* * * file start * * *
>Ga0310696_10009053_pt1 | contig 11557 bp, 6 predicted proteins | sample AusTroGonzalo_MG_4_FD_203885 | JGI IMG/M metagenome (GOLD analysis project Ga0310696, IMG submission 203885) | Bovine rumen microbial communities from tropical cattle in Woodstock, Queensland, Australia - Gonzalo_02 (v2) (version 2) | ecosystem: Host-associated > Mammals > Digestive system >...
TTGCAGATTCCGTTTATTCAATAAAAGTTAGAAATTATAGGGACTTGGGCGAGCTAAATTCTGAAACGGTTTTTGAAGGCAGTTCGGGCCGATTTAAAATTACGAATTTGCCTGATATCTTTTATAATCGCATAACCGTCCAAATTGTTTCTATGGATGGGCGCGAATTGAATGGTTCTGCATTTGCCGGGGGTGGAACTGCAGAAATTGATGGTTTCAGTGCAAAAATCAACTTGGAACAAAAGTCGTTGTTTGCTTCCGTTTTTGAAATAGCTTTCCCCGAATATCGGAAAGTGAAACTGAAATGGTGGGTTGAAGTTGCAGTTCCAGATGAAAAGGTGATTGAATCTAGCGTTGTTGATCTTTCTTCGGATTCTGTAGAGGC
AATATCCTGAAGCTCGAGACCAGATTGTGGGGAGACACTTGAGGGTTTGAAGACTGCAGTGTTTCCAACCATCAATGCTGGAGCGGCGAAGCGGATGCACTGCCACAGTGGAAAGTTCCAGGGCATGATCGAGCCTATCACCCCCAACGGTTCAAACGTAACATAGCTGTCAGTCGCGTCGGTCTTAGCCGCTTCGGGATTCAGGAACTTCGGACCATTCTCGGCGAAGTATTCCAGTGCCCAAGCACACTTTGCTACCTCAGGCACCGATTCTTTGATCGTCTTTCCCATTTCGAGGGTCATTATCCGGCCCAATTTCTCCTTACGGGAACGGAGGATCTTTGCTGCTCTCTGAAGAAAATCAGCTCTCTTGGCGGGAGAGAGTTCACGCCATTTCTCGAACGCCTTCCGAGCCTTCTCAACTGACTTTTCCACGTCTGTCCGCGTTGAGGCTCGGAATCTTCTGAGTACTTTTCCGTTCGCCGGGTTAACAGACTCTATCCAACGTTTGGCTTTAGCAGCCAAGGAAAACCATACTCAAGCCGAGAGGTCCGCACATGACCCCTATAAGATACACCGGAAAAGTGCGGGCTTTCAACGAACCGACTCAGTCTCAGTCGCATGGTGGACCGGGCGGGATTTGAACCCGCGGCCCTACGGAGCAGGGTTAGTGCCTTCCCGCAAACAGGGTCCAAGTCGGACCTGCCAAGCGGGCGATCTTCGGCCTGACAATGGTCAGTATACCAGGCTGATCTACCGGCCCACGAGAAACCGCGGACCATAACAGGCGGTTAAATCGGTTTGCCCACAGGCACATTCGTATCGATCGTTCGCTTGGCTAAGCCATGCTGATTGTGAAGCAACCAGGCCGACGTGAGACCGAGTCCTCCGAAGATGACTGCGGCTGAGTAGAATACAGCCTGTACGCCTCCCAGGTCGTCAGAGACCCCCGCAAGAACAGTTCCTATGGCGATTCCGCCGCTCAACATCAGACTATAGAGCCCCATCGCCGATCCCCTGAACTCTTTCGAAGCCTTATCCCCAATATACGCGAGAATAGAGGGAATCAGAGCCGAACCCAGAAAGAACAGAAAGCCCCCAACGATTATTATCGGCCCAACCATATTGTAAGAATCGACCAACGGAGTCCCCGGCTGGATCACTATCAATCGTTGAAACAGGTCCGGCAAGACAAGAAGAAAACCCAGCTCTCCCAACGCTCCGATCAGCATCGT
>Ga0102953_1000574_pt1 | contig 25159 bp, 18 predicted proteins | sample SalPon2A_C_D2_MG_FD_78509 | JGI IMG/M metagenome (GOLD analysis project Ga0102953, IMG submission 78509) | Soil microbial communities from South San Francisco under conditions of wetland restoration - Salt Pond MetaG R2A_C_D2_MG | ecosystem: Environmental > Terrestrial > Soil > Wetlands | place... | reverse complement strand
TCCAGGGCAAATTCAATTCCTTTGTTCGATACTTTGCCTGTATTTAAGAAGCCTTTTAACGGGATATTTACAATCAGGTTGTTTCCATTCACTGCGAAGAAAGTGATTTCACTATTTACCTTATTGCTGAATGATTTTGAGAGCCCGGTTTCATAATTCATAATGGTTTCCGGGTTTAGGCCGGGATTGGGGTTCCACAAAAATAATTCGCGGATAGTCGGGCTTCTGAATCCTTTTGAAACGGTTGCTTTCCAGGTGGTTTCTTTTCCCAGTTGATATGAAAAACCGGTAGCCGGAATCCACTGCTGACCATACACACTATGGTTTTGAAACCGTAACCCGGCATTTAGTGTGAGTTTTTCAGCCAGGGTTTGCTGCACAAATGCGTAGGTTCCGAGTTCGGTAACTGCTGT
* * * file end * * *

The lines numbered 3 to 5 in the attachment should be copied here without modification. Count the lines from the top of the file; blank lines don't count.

AATATCCTGAAGCTCGAGACCAGATTGTGGGGAGACACTTGAGGGTTTGAAGACTGCAGTGTTTCCAACCATCAATGCTGGAGCGGCGAAGCGGATGCACTGCCACAGTGGAAAGTTCCAGGGCATGATCGAGCCTATCACCCCCAACGGTTCAAACGTAACATAGCTGTCAGTCGCGTCGGTCTTAGCCGCTTCGGGATTCAGGAACTTCGGACCATTCTCGGCGAAGTATTCCAGTGCCCAAGCACACTTTGCTACCTCAGGCACCGATTCTTTGATCGTCTTTCCCATTTCGAGGGTCATTATCCGGCCCAATTTCTCCTTACGGGAACGGAGGATCTTTGCTGCTCTCTGAAGAAAATCAGCTCTCTTGGCGGGAGAGAGTTCACGCCATTTCTCGAACGCCTTCCGAGCCTTCTCAACTGACTTTTCCACGTCTGTCCGCGTTGAGGCTCGGAATCTTCTGAGTACTTTTCCGTTCGCCGGGTTAACAGACTCTATCCAACGTTTGGCTTTAGCAGCCAAGGAAAACCATACTCAAGCCGAGAGGTCCGCACATGACCCCTATAAGATACACCGGAAAAGTGCGGGCTTTCAACGAACCGACTCAGTCTCAGTCGCATGGTGGACCGGGCGGGATTTGAACCCGCGGCCCTACGGAGCAGGGTTAGTGCCTTCCCGCAAACAGGGTCCAAGTCGGACCTGCCAAGCGGGCGATCTTCGGCCTGACAATGGTCAGTATACCAGGCTGATCTACCGGCCCACGAGAAACCGCGGACCATAACAGGCGGTTAAATCGGTTTGCCCACAGGCACATTCGTATCGATCGTTCGCTTGGCTAAGCCATGCTGATTGTGAAGCAACCAGGCCGACGTGAGACCGAGTCCTCCGAAGATGACTGCGGCTGAGTAGAATACAGCCTGTACGCCTCCCAGGTCGTCAGAGACCCCCGCAAGAACAGTTCCTATGGCGATTCCGCCGCTCAACATCAGACTATAGAGCCCCATCGCCGATCCCCTGAACTCTTTCGAAGCCTTATCCCCAATATACGCGAGAATAGAGGGAATCAGAGCCGAACCCAGAAAGAACAGAAAGCCCCCAACGATTATTATCGGCCCAACCATATTGTAAGAATCGACCAACGGAGTCCCCGGCTGGATCACTATCAATCGTTGAAACAGGTCCGGCAAGACAAGAAGAAAACCCAGCTCTCCCAACGCTCCGATCAGCATCGT
>Ga0102953_1000574_pt1 | contig 25159 bp, 18 predicted proteins | sample SalPon2A_C_D2_MG_FD_78509 | JGI IMG/M metagenome (GOLD analysis project Ga0102953, IMG submission 78509) | Soil microbial communities from South San Francisco under conditions of wetland restoration - Salt Pond MetaG R2A_C_D2_MG | ecosystem: Environmental > Terrestrial > Soil > Wetlands | place... | reverse complement strand
TCCAGGGCAAATTCAATTCCTTTGTTCGATACTTTGCCTGTATTTAAGAAGCCTTTTAACGGGATATTTACAATCAGGTTGTTTCCATTCACTGCGAAGAAAGTGATTTCACTATTTACCTTATTGCTGAATGATTTTGAGAGCCCGGTTTCATAATTCATAATGGTTTCCGGGTTTAGGCCGGGATTGGGGTTCCACAAAAATAATTCGCGGATAGTCGGGCTTCTGAATCCTTTTGAAACGGTTGCTTTCCAGGTGGTTTCTTTTCCCAGTTGATATGAAAAACCGGTAGCCGGAATCCACTGCTGACCATACACACTATGGTTTTGAAACCGTAACCCGGCATTTAGTGTGAGTTTTTCAGCCAGGGTTTGCTGCACAAATGCGTAGGTTCCGAGTTCGGTAACTGCTGT